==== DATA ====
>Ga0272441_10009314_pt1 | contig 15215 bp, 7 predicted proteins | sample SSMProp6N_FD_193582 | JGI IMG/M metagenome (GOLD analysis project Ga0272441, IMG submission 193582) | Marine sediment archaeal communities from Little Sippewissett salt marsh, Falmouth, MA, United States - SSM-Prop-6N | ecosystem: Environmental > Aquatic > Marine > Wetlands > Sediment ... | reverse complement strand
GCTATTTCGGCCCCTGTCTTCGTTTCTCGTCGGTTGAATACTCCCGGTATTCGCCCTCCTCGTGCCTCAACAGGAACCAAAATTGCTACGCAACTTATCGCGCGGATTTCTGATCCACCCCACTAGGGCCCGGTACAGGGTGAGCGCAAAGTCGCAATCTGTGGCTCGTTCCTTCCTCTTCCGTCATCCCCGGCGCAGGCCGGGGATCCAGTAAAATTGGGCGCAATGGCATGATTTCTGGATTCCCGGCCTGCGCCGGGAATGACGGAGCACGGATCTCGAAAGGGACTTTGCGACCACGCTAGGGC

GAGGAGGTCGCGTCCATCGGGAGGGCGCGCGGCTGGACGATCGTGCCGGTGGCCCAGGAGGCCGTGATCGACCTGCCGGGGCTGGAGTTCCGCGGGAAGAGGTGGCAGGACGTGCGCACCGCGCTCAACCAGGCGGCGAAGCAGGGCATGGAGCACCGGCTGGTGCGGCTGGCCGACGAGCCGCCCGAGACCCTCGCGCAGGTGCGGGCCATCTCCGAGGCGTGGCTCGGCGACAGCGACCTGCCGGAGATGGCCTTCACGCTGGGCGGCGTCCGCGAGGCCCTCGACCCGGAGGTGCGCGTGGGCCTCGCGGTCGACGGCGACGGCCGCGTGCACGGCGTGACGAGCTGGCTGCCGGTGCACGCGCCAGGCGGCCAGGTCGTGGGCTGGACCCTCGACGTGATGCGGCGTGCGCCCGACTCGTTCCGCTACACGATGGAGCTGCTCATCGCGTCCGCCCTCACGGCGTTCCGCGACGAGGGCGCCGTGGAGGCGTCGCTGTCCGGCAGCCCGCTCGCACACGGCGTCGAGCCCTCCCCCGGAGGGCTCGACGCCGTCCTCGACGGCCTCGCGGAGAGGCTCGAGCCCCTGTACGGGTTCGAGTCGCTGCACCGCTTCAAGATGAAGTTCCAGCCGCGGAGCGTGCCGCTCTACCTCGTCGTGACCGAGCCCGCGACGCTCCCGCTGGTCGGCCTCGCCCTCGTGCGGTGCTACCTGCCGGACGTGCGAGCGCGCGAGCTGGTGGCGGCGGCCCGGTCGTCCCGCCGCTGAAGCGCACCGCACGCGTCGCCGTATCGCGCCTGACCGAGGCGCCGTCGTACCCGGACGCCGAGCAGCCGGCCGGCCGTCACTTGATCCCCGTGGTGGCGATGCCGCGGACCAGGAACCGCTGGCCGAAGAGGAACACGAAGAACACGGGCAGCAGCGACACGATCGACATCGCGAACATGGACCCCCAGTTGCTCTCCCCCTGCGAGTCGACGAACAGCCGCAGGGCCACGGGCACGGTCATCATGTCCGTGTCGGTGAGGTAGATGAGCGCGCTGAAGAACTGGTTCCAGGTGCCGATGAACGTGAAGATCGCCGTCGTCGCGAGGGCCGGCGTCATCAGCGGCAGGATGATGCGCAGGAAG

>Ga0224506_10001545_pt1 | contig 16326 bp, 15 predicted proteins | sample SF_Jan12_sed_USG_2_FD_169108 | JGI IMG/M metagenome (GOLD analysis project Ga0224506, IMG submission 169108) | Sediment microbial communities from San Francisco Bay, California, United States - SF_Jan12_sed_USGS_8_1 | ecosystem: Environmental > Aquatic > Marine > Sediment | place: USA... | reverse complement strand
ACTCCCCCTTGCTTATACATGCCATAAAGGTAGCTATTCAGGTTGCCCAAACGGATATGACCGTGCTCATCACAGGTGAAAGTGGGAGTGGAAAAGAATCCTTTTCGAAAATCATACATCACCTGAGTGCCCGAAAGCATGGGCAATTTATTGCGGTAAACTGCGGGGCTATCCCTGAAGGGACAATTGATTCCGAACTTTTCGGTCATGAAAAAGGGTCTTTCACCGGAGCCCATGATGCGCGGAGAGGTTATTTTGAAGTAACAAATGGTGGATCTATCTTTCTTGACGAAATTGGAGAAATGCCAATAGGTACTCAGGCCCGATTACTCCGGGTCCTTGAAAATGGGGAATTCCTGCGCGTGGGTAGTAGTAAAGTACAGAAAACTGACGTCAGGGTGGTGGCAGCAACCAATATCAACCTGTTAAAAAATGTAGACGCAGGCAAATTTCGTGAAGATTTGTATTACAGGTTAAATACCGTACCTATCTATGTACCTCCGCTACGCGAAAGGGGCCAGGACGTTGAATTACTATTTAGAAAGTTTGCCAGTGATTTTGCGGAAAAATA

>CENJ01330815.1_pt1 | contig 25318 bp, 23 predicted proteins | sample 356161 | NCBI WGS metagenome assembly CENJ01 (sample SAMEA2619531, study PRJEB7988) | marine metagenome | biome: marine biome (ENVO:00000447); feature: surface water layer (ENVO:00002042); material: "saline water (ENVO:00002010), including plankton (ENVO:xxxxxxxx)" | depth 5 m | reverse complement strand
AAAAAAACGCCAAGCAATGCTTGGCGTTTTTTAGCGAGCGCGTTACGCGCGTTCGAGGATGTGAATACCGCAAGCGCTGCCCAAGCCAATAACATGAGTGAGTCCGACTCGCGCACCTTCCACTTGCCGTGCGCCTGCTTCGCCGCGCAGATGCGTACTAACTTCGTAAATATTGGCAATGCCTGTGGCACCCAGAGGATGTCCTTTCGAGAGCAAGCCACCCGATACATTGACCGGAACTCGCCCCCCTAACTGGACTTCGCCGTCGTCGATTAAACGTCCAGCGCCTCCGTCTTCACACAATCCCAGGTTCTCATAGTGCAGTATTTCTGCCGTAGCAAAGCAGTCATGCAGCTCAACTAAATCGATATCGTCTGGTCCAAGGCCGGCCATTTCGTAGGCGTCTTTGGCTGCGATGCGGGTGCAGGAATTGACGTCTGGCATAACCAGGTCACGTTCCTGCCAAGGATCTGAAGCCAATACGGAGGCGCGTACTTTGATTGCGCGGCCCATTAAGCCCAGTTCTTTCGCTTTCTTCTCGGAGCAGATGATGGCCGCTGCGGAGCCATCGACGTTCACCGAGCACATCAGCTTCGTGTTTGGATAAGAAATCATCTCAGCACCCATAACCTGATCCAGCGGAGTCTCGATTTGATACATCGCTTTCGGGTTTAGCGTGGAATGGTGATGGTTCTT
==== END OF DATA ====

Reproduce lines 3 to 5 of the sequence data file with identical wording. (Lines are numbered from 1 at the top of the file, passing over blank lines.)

GAGGAGGTCGCGTCCATCGGGAGGGCGCGCGGCTGGACGATCGTGCCGGTGGCCCAGGAGGCCGTGATCGACCTGCCGGGGCTGGAGTTCCGCGGGAAGAGGTGGCAGGACGTGCGCACCGCGCTCAACCAGGCGGCGAAGCAGGGCATGGAGCACCGGCTGGTGCGGCTGGCCGACGAGCCGCCCGAGACCCTCGCGCAGGTGCGGGCCATCTCCGAGGCGTGGCTCGGCGACAGCGACCTGCCGGAGATGGCCTTCACGCTGGGCGGCGTCCGCGAGGCCCTCGACCCGGAGGTGCGCGTGGGCCTCGCGGTCGACGGCGACGGCCGCGTGCACGGCGTGACGAGCTGGCTGCCGGTGCACGCGCCAGGCGGCCAGGTCGTGGGCTGGACCCTCGACGTGATGCGGCGTGCGCCCGACTCGTTCCGCTACACGATGGAGCTGCTCATCGCGTCCGCCCTCACGGCGTTCCGCGACGAGGGCGCCGTGGAGGCGTCGCTGTCCGGCAGCCCGCTCGCACACGGCGTCGAGCCCTCCCCCGGAGGGCTCGACGCCGTCCTCGACGGCCTCGCGGAGAGGCTCGAGCCCCTGTACGGGTTCGAGTCGCTGCACCGCTTCAAGATGAAGTTCCAGCCGCGGAGCGTGCCGCTCTACCTCGTCGTGACCGAGCCCGCGACGCTCCCGCTGGTCGGCCTCGCCCTCGTGCGGTGCTACCTGCCGGACGTGCGAGCGCGCGAGCTGGTGGCGGCGGCCCGGTCGTCCCGCCGCTGAAGCGCACCGCACGCGTCGCCGTATCGCGCCTGACCGAGGCGCCGTCGTACCCGGACGCCGAGCAGCCGGCCGGCCGTCACTTGATCCCCGTGGTGGCGATGCCGCGGACCAGGAACCGCTGGCCGAAGAGGAACACGAAGAACACGGGCAGCAGCGACACGATCGACATCGCGAACATGGACCCCCAGTTGCTCTCCCCCTGCGAGTCGACGAACAGCCGCAGGGCCACGGGCACGGTCATCATGTCCGTGTCGGTGAGGTAGATGAGCGCGCTGAAGAACTGGTTCCAGGTGCCGATGAACGTGAAGATCGCCGTCGTCGCGAGGGCCGGCGTCATCAGCGGCAGGATGATGCGCAGGAAG

>Ga0224506_10001545_pt1 | contig 16326 bp, 15 predicted proteins | sample SF_Jan12_sed_USG_2_FD_169108 | JGI IMG/M metagenome (GOLD analysis project Ga0224506, IMG submission 169108) | Sediment microbial communities from San Francisco Bay, California, United States - SF_Jan12_sed_USGS_8_1 | ecosystem: Environmental > Aquatic > Marine > Sediment | place: USA... | reverse complement strand
ACTCCCCCTTGCTTATACATGCCATAAAGGTAGCTATTCAGGTTGCCCAAACGGATATGACCGTGCTCATCACAGGTGAAAGTGGGAGTGGAAAAGAATCCTTTTCGAAAATCATACATCACCTGAGTGCCCGAAAGCATGGGCAATTTATTGCGGTAAACTGCGGGGCTATCCCTGAAGGGACAATTGATTCCGAACTTTTCGGTCATGAAAAAGGGTCTTTCACCGGAGCCCATGATGCGCGGAGAGGTTATTTTGAAGTAACAAATGGTGGATCTATCTTTCTTGACGAAATTGGAGAAATGCCAATAGGTACTCAGGCCCGATTACTCCGGGTCCTTGAAAATGGGGAATTCCTGCGCGTGGGTAGTAGTAAAGTACAGAAAACTGACGTCAGGGTGGTGGCAGCAACCAATATCAACCTGTTAAAAAATGTAGACGCAGGCAAATTTCGTGAAGATTTGTATTACAGGTTAAATACCGTACCTATCTATGTACCTCCGCTACGCGAAAGGGGCCAGGACGTTGAATTACTATTTAGAAAGTTTGCCAGTGATTTTGCGGAAAAATA